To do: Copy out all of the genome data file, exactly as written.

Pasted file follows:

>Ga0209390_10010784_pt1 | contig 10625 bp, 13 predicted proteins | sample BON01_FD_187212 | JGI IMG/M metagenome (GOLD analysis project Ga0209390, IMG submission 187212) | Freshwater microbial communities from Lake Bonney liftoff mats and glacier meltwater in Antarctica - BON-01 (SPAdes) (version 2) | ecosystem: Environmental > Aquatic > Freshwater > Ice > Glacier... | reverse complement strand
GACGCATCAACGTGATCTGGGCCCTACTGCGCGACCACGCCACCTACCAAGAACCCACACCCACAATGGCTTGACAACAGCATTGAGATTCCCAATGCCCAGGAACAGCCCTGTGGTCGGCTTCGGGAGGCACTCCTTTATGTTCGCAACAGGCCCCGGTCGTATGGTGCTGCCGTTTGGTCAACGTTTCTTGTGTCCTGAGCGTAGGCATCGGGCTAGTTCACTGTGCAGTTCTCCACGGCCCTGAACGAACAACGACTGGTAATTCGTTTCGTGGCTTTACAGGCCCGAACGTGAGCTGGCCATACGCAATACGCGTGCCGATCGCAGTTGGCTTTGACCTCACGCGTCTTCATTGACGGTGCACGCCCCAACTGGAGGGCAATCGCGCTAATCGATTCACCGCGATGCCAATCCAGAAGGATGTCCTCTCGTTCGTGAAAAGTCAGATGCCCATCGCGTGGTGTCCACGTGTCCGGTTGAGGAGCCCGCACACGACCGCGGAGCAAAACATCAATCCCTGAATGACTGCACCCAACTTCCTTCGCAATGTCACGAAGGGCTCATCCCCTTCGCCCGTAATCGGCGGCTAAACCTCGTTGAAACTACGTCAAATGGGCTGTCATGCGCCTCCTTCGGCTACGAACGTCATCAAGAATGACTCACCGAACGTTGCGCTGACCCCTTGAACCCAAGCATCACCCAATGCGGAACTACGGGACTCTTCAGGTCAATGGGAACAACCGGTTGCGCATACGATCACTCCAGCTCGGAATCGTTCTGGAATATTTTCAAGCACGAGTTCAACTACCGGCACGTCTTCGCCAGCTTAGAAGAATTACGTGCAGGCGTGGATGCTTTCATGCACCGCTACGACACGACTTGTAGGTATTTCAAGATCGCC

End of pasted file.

>Ga0209390_10010784_pt1 | contig 10625 bp, 13 predicted proteins | sample BON01_FD_187212 | JGI IMG/M metagenome (GOLD analysis project Ga0209390, IMG submission 187212) | Freshwater microbial communities from Lake Bonney liftoff mats and glacier meltwater in Antarctica - BON-01 (SPAdes) (version 2) | ecosystem: Environmental > Aquatic > Freshwater > Ice > Glacier... | reverse complement strand
GACGCATCAACGTGATCTGGGCCCTACTGCGCGACCACGCCACCTACCAAGAACCCACACCCACAATGGCTTGACAACAGCATTGAGATTCCCAATGCCCAGGAACAGCCCTGTGGTCGGCTTCGGGAGGCACTCCTTTATGTTCGCAACAGGCCCCGGTCGTATGGTGCTGCCGTTTGGTCAACGTTTCTTGTGTCCTGAGCGTAGGCATCGGGCTAGTTCACTGTGCAGTTCTCCACGGCCCTGAACGAACAACGACTGGTAATTCGTTTCGTGGCTTTACAGGCCCGAACGTGAGCTGGCCATACGCAATACGCGTGCCGATCGCAGTTGGCTTTGACCTCACGCGTCTTCATTGACGGTGCACGCCCCAACTGGAGGGCAATCGCGCTAATCGATTCACCGCGATGCCAATCCAGAAGGATGTCCTCTCGTTCGTGAAAAGTCAGATGCCCATCGCGTGGTGTCCACGTGTCCGGTTGAGGAGCCCGCACACGACCGCGGAGCAAAACATCAATCCCTGAATGACTGCACCCAACTTCCTTCGCAATGTCACGAAGGGCTCATCCCCTTCGCCCGTAATCGGCGGCTAAACCTCGTTGAAACTACGTCAAATGGGCTGTCATGCGCCTCCTTCGGCTACGAACGTCATCAAGAATGACTCACCGAACGTTGCGCTGACCCCTTGAACCCAAGCATCACCCAATGCGGAACTACGGGACTCTTCAGGTCAATGGGAACAACCGGTTGCGCATACGATCACTCCAGCTCGGAATCGTTCTGGAATATTTTCAAGCACGAGTTCAACTACCGGCACGTCTTCGCCAGCTTAGAAGAATTACGTGCAGGCGTGGATGCTTTCATGCACCGCTACGACACGACTTGTAGGTATTTCAAGATCGCC